Grant and Renewal of Permit

Item 13, subsection 9(1) is substituted to give the Minister power to grant permits in writing to authorise a person to carry on certain activities specified in proposed new subsection 9(1AA). Proposed new subsection 9(1AB) provides that subsection 9(1) is subject to section 9 and the restrictions on permits set out in section 10. Proposed new subsection 9(1AC) enables the Minister to grant a permit subject to conditions that the Minister considers appropriate. Subsection 9(2) is substituted to include reference to the Seals Convention.

Item 15 inserts new section 9A - Authorities under Permits. Proposed new subsection 9A(1) provides that a person to whom a permit is granted may authorise other persons to accompany the persons named in the permit to carry out the activities designated in the permit.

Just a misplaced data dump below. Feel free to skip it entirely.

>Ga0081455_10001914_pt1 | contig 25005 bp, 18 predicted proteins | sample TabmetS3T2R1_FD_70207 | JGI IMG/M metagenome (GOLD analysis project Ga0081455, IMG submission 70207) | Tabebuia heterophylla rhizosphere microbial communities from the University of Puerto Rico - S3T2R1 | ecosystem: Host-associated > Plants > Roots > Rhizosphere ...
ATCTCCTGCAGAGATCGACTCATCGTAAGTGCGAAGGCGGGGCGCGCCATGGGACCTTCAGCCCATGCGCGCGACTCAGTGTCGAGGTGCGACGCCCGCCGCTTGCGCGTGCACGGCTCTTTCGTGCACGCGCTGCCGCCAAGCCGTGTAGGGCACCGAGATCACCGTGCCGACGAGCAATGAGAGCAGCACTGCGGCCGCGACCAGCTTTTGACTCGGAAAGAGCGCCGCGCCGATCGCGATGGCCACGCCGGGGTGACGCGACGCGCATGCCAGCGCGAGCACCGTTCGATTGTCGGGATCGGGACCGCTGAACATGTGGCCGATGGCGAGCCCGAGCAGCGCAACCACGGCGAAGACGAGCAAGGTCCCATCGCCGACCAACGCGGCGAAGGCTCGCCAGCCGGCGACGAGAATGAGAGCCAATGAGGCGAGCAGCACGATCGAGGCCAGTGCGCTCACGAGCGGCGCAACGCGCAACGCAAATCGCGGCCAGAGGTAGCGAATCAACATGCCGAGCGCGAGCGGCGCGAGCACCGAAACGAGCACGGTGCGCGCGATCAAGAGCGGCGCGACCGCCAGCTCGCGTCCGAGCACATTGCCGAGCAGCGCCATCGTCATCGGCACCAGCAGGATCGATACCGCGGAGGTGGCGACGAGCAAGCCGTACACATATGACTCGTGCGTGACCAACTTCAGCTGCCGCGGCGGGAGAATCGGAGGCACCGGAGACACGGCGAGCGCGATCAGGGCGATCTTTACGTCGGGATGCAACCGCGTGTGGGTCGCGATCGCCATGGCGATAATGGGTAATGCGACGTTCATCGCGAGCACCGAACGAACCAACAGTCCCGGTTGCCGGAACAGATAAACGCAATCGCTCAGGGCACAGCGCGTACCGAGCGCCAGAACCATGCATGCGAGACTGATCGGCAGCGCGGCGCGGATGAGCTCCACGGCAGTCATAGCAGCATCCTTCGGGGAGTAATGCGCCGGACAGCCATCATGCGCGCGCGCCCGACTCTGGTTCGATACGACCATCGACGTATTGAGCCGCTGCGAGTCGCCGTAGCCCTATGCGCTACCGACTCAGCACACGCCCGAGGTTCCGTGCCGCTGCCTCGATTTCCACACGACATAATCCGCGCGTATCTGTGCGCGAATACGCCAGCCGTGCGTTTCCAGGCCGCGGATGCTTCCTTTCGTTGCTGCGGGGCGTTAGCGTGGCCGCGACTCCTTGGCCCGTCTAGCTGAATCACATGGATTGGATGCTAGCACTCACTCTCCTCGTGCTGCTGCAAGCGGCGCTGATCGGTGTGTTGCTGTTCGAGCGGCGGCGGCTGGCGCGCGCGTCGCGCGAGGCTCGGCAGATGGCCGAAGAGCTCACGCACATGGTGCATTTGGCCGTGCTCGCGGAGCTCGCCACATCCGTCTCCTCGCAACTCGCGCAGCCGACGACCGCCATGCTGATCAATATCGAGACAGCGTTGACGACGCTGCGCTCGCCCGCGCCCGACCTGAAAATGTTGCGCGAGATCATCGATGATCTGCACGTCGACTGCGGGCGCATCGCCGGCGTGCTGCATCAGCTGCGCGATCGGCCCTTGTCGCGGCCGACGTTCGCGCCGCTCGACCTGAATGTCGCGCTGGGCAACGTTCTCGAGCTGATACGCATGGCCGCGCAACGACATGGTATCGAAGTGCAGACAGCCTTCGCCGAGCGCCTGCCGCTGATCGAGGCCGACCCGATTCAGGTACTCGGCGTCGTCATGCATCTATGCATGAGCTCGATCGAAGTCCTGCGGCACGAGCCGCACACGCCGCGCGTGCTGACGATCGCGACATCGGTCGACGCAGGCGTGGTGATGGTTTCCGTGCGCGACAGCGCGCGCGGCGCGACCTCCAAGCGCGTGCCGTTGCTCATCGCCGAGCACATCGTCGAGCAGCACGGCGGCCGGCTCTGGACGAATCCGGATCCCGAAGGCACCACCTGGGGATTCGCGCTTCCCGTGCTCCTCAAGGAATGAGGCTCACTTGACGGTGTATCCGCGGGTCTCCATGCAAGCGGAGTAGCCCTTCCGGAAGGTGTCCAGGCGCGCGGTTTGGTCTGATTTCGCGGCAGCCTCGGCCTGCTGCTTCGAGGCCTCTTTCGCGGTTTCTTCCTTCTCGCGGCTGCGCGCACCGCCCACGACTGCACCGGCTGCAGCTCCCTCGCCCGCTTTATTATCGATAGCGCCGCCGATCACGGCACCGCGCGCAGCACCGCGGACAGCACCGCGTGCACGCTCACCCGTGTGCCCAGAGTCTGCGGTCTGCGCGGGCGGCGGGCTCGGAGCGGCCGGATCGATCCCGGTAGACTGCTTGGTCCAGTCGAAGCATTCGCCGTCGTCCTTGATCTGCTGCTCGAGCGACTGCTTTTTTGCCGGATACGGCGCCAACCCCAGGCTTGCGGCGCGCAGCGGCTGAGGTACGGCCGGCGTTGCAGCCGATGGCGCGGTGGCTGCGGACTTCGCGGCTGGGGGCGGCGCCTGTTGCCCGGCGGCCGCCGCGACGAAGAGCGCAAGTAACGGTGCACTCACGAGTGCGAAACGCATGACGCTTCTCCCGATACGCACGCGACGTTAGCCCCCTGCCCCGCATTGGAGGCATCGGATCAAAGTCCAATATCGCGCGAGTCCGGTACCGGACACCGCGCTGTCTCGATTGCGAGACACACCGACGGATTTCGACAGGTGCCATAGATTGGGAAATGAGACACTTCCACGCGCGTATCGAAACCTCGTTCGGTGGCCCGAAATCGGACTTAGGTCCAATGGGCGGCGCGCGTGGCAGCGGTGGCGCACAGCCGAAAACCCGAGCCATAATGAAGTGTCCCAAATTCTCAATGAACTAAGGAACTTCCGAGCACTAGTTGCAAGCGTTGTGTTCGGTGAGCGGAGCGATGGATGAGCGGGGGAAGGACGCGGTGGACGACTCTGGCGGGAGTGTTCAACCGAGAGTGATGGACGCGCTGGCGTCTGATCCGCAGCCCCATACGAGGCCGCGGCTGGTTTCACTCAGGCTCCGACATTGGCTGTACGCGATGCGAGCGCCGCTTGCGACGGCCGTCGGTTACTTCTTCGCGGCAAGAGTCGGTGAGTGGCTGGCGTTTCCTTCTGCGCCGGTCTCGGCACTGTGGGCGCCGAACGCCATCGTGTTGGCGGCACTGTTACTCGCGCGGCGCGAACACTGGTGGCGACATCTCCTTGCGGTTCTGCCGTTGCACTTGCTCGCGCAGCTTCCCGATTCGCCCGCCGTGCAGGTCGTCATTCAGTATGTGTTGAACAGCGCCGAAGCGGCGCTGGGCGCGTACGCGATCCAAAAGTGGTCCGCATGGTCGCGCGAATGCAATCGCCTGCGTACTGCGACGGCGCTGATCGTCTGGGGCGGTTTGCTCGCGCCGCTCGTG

Proposed new subsection 9A(2) provides that a person to whom the permit is granted must not authorise any other person unless both the permit contains a condition allowing the permit holders to do so and that the authorisation is given in accordance with the requirements of that condition or any other conditions in the permit. Proposed new subsection 9A(3) provides that a person authorised to accompany a person to whom the permit is granted must also comply with the conditions of the permit. Proposed new subsection 9A(4) provides that the permit authorises the activity specified in the permit subject to the compliance of other persons authorised by the person to whom the permit is granted. Proposed new subsection 9A(5) provides that a person to whom a permit is granted, despite authorising other persons to carry on an activity is not prevented from carrying on the activity specified in the permit.